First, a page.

It is still another object of the present invention to provide a readily emulsifiable gel containing ascorbic acid that will impart an aesthetic appearance on the skin, with continued use and in conjunction with soap formulations.
In brief, this invention generally provides a topically applied combination of two products which include an active ingredient and cosmetically acceptable vehicles. The active ingredient is ascorbic acid, or a derivative thereof, stabilized and effective in reducing wrinkles, rejuvenating the skin, minimizing irritation, and minimizing the use of make up.
Still further, this invention provides a method for reducing wrinkles, irritation, and skin rejuvenation, which comprises the topical applications of an active ingredient, ascorbic acid or a derivative thereof, at a level that renders it very effective.
The problems of aqueous ascorbic acid solutions have been considered carefully and it has been concluded that, in a composition containing ascorbic acid, the absence of water is mandatory. It has also been recognized that an aqueous environment is required for the effective action of high levels of ascorbic acid, an action that may result in the retardation of the ageing process. This environment is provided by a separate product such as a moisturizing face cream or lotion. In conclusion, two different products, one nonaqueous containing the ascorbic acid, and a second providing water, should be applied simultaneously or sequentially on the skin.
The cosmetic difficulty of the low solubility of ascorbic acid in organic solvents such as propylene glycol, has been resolved by incorporating materials that increase the solubility of ascorbic acid in organic solvents. Non-aqueous ascorbic acid cream compositions, of exceptional stability, have been developed. These compositions, when mixed with a moisturizing cream, provide a superior moisturizing and revitalizing action on the skin. The mixing of the two cream compositions is performed on small quantities. The mixed products perform as a high quality face cream, creating such a rich aesthetic appearance on the skin that the need for make up is minimized. The two separate products of the non-aqueous cream composition and the moisturizing cream composition meet the desirable requirements of stability, discoloration, effectiveness and cosmetic elegance.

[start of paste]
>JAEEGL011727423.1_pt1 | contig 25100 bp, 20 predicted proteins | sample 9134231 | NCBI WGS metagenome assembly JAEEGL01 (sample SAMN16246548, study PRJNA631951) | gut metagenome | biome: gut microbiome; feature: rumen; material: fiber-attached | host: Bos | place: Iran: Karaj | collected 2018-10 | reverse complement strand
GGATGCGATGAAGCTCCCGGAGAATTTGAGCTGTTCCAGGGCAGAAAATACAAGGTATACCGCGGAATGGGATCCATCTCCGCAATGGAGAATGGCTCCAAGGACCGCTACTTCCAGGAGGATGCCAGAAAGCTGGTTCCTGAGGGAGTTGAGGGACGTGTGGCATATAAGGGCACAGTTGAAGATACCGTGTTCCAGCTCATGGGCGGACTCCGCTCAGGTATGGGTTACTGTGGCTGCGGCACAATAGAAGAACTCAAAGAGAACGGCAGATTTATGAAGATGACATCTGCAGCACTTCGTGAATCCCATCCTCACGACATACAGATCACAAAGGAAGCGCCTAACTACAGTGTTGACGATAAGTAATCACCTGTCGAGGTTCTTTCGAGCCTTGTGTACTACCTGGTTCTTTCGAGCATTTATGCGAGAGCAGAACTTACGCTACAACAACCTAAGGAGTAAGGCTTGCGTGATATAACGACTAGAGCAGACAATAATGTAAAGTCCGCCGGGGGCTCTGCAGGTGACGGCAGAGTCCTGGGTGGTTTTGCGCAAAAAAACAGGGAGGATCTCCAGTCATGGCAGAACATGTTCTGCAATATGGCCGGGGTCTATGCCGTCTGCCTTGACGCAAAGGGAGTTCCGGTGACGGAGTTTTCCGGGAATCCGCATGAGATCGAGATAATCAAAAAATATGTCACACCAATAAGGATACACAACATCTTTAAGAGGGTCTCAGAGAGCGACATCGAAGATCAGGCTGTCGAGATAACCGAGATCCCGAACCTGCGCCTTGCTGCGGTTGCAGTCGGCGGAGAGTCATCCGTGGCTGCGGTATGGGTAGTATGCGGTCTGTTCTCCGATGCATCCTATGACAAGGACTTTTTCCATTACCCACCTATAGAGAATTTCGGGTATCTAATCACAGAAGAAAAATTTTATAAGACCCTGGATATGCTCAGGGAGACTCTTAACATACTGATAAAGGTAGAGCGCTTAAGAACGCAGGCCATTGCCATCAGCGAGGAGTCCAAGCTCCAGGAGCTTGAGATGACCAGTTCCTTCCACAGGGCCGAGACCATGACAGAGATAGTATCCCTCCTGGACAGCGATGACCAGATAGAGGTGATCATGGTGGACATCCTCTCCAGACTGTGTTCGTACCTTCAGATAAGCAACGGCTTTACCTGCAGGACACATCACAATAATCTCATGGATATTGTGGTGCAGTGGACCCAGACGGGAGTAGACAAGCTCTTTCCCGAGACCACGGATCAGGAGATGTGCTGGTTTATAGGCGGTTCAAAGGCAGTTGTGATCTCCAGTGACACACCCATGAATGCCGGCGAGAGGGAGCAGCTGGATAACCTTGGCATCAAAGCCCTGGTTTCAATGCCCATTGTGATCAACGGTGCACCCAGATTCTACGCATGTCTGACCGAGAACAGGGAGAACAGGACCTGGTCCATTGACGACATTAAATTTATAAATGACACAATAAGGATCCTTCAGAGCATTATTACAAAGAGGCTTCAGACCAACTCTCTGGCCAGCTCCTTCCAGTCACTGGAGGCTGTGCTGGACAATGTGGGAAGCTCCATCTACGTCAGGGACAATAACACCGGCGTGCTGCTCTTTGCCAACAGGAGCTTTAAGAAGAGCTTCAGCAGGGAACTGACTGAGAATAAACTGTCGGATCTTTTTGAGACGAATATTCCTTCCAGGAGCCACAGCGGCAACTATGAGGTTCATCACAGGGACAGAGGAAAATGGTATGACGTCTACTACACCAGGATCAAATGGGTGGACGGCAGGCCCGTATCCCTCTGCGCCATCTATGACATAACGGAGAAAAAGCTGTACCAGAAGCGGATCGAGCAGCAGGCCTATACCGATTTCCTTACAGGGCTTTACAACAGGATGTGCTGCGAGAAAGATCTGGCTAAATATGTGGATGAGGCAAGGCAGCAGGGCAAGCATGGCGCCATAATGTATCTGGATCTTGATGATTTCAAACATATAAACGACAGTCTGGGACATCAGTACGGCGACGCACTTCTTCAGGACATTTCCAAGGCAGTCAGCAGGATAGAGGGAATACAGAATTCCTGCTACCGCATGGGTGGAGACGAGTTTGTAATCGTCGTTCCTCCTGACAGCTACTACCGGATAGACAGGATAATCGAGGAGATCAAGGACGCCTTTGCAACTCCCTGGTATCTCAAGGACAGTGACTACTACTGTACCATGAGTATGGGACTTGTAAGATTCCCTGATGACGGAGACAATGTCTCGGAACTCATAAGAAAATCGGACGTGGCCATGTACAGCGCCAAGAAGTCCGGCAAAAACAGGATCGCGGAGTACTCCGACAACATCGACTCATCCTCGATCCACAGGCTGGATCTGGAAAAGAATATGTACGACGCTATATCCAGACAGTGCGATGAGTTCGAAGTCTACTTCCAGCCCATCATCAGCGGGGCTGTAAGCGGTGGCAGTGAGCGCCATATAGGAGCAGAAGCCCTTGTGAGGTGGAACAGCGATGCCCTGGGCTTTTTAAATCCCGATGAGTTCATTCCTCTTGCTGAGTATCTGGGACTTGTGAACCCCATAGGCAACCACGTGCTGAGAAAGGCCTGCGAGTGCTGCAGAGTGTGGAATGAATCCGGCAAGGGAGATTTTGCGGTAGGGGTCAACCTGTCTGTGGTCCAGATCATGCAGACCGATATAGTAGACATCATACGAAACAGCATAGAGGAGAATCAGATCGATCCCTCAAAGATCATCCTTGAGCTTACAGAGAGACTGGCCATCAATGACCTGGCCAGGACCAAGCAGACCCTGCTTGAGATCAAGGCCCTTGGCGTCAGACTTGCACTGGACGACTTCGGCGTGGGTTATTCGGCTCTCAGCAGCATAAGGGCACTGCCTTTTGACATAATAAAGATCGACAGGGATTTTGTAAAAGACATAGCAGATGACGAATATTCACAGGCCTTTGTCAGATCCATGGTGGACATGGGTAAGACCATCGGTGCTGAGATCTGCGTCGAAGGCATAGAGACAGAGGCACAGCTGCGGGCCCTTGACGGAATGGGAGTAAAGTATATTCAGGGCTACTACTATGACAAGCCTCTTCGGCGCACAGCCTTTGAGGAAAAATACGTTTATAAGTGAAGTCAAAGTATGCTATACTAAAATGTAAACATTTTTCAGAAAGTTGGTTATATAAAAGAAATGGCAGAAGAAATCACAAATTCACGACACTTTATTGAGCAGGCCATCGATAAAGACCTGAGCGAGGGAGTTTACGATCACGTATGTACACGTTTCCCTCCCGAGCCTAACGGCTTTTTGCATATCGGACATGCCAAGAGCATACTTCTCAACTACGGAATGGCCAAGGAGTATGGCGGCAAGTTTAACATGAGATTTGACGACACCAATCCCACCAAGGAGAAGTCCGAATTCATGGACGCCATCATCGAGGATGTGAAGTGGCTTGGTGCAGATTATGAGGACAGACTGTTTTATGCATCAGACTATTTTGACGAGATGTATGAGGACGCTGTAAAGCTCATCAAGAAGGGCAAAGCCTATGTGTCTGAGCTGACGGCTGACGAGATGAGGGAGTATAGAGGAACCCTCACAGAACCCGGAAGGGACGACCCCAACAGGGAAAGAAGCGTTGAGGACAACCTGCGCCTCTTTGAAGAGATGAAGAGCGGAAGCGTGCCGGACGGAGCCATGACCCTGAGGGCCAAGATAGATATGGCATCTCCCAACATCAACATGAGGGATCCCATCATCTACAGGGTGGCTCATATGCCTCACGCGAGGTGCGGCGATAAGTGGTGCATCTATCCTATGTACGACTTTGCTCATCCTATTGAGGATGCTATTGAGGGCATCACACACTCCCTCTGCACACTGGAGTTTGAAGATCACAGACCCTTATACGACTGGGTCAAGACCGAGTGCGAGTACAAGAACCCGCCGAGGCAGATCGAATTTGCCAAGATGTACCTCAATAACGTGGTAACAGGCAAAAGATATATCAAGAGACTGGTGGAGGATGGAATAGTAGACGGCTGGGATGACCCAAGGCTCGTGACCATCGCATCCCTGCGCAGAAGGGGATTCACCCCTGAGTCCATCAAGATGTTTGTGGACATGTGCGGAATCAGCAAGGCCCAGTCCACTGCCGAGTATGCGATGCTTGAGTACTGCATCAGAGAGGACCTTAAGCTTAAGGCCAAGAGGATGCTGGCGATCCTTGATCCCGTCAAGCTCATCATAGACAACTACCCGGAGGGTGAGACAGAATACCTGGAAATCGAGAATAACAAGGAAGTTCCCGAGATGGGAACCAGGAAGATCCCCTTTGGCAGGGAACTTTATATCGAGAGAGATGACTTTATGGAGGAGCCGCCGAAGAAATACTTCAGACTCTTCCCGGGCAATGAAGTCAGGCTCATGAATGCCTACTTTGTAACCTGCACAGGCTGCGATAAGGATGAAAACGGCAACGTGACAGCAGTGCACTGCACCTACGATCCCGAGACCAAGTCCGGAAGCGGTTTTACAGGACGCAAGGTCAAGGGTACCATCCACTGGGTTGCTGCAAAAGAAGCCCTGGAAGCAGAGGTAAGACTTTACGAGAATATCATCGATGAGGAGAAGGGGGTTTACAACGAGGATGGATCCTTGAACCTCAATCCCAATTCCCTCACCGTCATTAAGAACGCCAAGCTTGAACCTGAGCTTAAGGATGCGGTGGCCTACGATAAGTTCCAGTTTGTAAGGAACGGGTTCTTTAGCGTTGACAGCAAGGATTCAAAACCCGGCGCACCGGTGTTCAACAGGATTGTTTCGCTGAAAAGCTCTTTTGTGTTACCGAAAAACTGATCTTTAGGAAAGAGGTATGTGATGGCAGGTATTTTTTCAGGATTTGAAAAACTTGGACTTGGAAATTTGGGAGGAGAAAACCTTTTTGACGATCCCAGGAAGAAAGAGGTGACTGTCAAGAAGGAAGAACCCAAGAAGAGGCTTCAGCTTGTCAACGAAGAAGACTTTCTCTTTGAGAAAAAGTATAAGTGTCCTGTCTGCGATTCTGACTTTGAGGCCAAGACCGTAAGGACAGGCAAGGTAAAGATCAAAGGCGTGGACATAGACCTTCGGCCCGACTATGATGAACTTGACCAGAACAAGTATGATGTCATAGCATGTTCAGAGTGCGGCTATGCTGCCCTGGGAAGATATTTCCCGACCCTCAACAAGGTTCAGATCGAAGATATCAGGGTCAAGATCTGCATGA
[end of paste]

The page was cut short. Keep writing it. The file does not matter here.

This invention contemplates the use of ascorbic acid and/or its derivatives. Derivatives of ascorbic acid include its cosmetically acceptable salts, esters and anhydrides. Examples of salts include alkali salts such as sodium ascorbate or potassium ascorbate, alkaline earth salts such as calcium ascorbate and magnesium ascorbate and mixtures thereof; esters include ascorbyl myristate, ascorbyl stearate, ascorbyl palmitate, ascorbyl laureate and mixtures thereof. Other salts include magnesium ascorbyl phosphate. The effective amounts of ascorbic acid and/or its derivative(s) will be at least about 1.0%, more preferably about 10% or most preferably about 15% and not more than 30%.
The vehicles that may be used in the nonaqueous creams, nonaqueous lotions, nonaqueous shampoos and nonaqueous gels, consist of an organic solvent, surfactants that function as emulsifying and solubilizing agents, skin conditioning agents, emollients, humectants, demulcents, moisturizers, colorants, preservatives, fragnances, viscosity modifying agents, and compatible mixtures thereof
Examples of these vehicles include polyethylene glycol, glycerin, propylene glycol and mixtures thereof as the diluent; avocado oil unsaponifiables or avocado oil, as the solubility increasing agents, in the presence of emulsifying agents such as ceteareth or steareth. The other ingredients cited above may be used to improve the elegance of the cosmetic preparation. The cosmetic compositions are prepared using techniques very well known in the cosmetic arts.
The cosmetic compositions of this invention provide an exceptionally stable environment for ascorbic acid. The stability data demonstrate a product of unsurpassed stability with respect to ascorbic acid. When these compositions are applied topically to the skin, they impart a considerably improved appearance on the skin.
Solubility studies indicate that the highest solubility of ascorbic acid is in propylene glycol (3.5%). This solubility increases about five to six-fold in the presence of avocado oil unsaponifiables admixed with emulsifiers such as polyethylene glycol ether of cetearyl alcohol or polyethylene glycol ether of stearyl alcohol. The solubilization of ascorbic acid also increases by incorporating avocado oil in the presence of emulsifiers. Solutions of 10% ascorbic acid, 20% and even higher, in propylene glycol in the presence of solubility increasing agents, such as avocado oil unsaponifiables, avocado oil, and emulsifiers, are possible. Percentages are on a weight to weight basis. This discovery has led to the development of potent and stabilized cosmetic compositions of ascorbic acid, as the incorporation of water in these compositions is completely eliminated. Long term stability studies in ambient conditions have been conducted which demonstrate the stability of ascorbic acid in the solvent system described above. The ingredients in the listed compositions were dissolved by application of heat at 85 deg. C. to 95 deg. C. with continuous mixing. Heating continued until clear solutions were obtained. Upon cooling, readily emulsifiable creams were obtained. The products were packaged in a container/closure system consisting of a polypropylene bottle and a polypropylene closure. The products were stored under ambient conditions. Testing involved the assay of ascorbic acid, evidence of discoloration, and evidence of other reactions such as separation, gas formation, and liquifaction. Testing was conducted quarterly. The assay method was the USP 23 iodimetric for Ascorbic Acid. This method was validated before use. The stability data obtained below are expressed as percent of the expected level of ascorbic acid. The formulations placed in the stability program were A, B, and C as follows: